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I think it's also important to consider why we are doing forms. I may be a bit 'new school' but I think the biggest reason is to develop balance, coordination, and the way moves flow together in different styles. I think that you still get that as long as the form isn't totally mangled. I compete on the nbl circuit in the traditional korean forms division, we are all doing the same forms, ie. ge beck, or koryo. Watching the difference in moves from one competitor to the next is staggering. But we are all developing the same skills.
 

RBaddorf

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I have been taught that kata is not pre-arranged fighting, but a collection of self defense techniques linked together in a pattern so that they could be remembered and practiced at full speed. As self defense techniques, they need to be modified for each individual. Because of the differences in our body structure, techniques that work for me might not work for you. Take Nai Han Chi 1 for example, after the first cross over step the right arm goes out to the side. Some people do this as a back hand, some as a knife hand, some as an upset ridge hand, and some as a back fist or hammer fist. It would all depend on their lineage as to what weapon worked best for the guy that taught the kata that was handed down to you in the first place. Karate (genaric term) is supposed to be modified to the individual and what works for their body type and style of fighting, not the individual to be "forced" into a mold that may or may not fit them.

just my $0.02 on the subject

Ron
 

stone_dragone

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I have seen this kinda of difference within the same school...at two different schools. Sometimes the variation is in kata, often in the Bunkai (which I always encourage) and sometimes in basic technique.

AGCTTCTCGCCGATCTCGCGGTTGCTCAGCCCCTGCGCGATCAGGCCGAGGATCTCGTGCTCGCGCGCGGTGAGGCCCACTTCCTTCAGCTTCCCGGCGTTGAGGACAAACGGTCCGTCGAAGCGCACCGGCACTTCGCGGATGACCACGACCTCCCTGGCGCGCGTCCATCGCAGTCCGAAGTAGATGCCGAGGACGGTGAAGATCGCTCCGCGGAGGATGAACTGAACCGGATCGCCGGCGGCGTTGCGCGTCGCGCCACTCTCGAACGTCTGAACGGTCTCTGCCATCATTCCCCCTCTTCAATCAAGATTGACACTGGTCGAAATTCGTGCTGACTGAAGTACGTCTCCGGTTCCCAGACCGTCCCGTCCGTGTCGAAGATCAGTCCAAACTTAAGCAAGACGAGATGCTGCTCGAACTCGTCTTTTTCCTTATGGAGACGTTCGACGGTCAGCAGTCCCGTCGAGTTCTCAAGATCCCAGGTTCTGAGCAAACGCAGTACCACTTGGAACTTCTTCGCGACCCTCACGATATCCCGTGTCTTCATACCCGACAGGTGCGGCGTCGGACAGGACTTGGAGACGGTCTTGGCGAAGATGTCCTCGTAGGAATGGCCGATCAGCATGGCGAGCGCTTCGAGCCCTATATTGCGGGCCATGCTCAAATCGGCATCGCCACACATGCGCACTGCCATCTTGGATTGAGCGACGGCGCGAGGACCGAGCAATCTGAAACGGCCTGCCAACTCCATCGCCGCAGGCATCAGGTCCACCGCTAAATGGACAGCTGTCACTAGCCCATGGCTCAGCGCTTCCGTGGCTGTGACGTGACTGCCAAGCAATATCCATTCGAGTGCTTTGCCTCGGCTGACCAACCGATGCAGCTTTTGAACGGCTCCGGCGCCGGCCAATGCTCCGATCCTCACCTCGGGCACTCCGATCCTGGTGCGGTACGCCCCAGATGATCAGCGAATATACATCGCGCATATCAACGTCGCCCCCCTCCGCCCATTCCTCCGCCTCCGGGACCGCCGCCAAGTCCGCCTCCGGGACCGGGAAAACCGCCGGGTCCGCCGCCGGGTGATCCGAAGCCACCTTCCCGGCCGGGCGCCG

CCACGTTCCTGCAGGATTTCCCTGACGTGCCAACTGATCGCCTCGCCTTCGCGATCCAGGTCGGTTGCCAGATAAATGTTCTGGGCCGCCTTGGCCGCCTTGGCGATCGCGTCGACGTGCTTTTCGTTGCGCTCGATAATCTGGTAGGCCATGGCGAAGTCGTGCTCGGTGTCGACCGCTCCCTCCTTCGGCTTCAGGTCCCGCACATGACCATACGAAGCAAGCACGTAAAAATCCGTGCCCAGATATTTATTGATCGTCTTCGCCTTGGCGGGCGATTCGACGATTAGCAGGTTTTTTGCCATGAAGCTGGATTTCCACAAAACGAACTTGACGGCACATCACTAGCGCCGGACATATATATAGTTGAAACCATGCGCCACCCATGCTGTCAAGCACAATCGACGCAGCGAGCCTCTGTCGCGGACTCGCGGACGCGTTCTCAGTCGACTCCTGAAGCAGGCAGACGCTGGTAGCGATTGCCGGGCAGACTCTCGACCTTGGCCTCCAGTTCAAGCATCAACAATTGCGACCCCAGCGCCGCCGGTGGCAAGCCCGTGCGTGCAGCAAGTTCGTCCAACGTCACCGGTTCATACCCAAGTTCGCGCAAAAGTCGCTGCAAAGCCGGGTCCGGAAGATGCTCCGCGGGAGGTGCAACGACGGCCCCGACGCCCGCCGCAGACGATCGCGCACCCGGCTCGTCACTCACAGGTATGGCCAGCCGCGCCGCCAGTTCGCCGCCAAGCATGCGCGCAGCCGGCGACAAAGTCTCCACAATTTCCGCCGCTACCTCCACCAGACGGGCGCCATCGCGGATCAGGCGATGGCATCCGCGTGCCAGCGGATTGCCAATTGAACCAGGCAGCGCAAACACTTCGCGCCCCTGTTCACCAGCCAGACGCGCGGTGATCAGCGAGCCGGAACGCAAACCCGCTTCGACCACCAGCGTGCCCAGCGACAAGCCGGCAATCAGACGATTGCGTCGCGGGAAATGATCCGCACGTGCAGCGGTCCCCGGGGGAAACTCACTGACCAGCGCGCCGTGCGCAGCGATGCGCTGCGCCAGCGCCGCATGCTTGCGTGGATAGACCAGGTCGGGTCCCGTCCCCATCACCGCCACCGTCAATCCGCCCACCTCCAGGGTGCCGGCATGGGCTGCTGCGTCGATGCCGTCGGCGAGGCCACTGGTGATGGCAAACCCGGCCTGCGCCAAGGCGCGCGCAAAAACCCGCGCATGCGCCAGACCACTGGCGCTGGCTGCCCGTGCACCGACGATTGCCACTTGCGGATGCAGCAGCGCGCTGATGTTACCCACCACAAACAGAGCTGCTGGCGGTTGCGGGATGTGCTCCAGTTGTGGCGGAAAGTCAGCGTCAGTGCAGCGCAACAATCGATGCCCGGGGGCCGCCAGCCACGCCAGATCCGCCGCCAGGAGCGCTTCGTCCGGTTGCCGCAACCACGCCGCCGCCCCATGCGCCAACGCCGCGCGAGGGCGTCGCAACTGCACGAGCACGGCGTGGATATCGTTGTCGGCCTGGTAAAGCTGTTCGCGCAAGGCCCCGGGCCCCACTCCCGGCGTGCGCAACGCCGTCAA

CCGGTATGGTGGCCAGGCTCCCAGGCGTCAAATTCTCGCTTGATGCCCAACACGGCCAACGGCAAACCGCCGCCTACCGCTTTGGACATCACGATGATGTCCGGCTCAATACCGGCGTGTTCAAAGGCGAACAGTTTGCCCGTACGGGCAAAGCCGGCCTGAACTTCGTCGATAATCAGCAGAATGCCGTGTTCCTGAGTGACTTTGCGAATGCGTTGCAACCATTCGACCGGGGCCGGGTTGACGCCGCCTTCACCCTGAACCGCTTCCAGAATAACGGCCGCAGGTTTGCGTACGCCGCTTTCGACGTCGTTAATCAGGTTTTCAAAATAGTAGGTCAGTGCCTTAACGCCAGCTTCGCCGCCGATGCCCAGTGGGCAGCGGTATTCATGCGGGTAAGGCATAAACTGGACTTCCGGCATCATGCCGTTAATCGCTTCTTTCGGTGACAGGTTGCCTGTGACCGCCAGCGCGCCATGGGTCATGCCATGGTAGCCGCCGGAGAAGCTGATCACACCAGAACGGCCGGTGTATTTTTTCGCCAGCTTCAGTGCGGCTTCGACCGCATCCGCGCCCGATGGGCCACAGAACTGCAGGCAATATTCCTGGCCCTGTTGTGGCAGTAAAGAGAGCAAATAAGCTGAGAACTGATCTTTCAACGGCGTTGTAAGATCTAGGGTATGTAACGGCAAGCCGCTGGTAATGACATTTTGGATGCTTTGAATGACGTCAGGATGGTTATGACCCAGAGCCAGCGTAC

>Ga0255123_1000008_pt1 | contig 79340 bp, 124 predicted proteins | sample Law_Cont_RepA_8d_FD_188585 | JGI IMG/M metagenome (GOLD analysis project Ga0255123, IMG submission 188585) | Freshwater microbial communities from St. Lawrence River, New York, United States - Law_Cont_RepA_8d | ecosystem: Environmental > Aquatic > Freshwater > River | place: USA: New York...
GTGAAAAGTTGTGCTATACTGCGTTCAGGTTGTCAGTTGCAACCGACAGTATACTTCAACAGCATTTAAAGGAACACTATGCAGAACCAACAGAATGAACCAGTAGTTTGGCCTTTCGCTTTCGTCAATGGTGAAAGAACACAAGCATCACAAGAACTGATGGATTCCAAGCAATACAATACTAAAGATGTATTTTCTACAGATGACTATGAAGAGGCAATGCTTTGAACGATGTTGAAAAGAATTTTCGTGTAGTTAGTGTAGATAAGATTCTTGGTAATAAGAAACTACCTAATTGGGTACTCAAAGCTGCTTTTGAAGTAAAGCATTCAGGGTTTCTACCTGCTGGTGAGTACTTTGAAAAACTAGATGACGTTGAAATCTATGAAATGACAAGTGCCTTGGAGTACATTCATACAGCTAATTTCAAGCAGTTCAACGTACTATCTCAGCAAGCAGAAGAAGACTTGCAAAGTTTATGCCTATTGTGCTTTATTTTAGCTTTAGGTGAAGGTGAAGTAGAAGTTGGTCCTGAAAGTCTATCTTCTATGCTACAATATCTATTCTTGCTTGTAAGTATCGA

A great example is with the kata Kanku (spelling variations aside). There is a sequence of back stances with knife hands looking one direction and then the other. Many schools teach that the knife hands are held in a conspicuously high position compared to the normal position. Some scholars say that Funakoshi had his hands so high merely because he was so short. His students followed his example and now the high knifehands are just part of the kata for many schools.

Another old story goes something like this:

A woman was making a ham for dinner. In the preparation, she cut off a inch off of each end and discarded them. Her daughter saw this and asked why she cut off two inches of perfectly good ham. She said it was because that how her mother taught her. They called Grandma and asked why she cut 2" of good meat off the hams, and she said "Its how my mother taught me." They called great grandma and asked her. she said "When Pa and I first got married, we were poor and could only afford a 10-inch cooking pan. I had to cut an inch off of each end of the 12-inch ham so it would fit into the pan. We just never got rid of the pan"

My two bits...
 

TigerWoman

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Usually in TKD in our school, a green belt signifies about a year in training.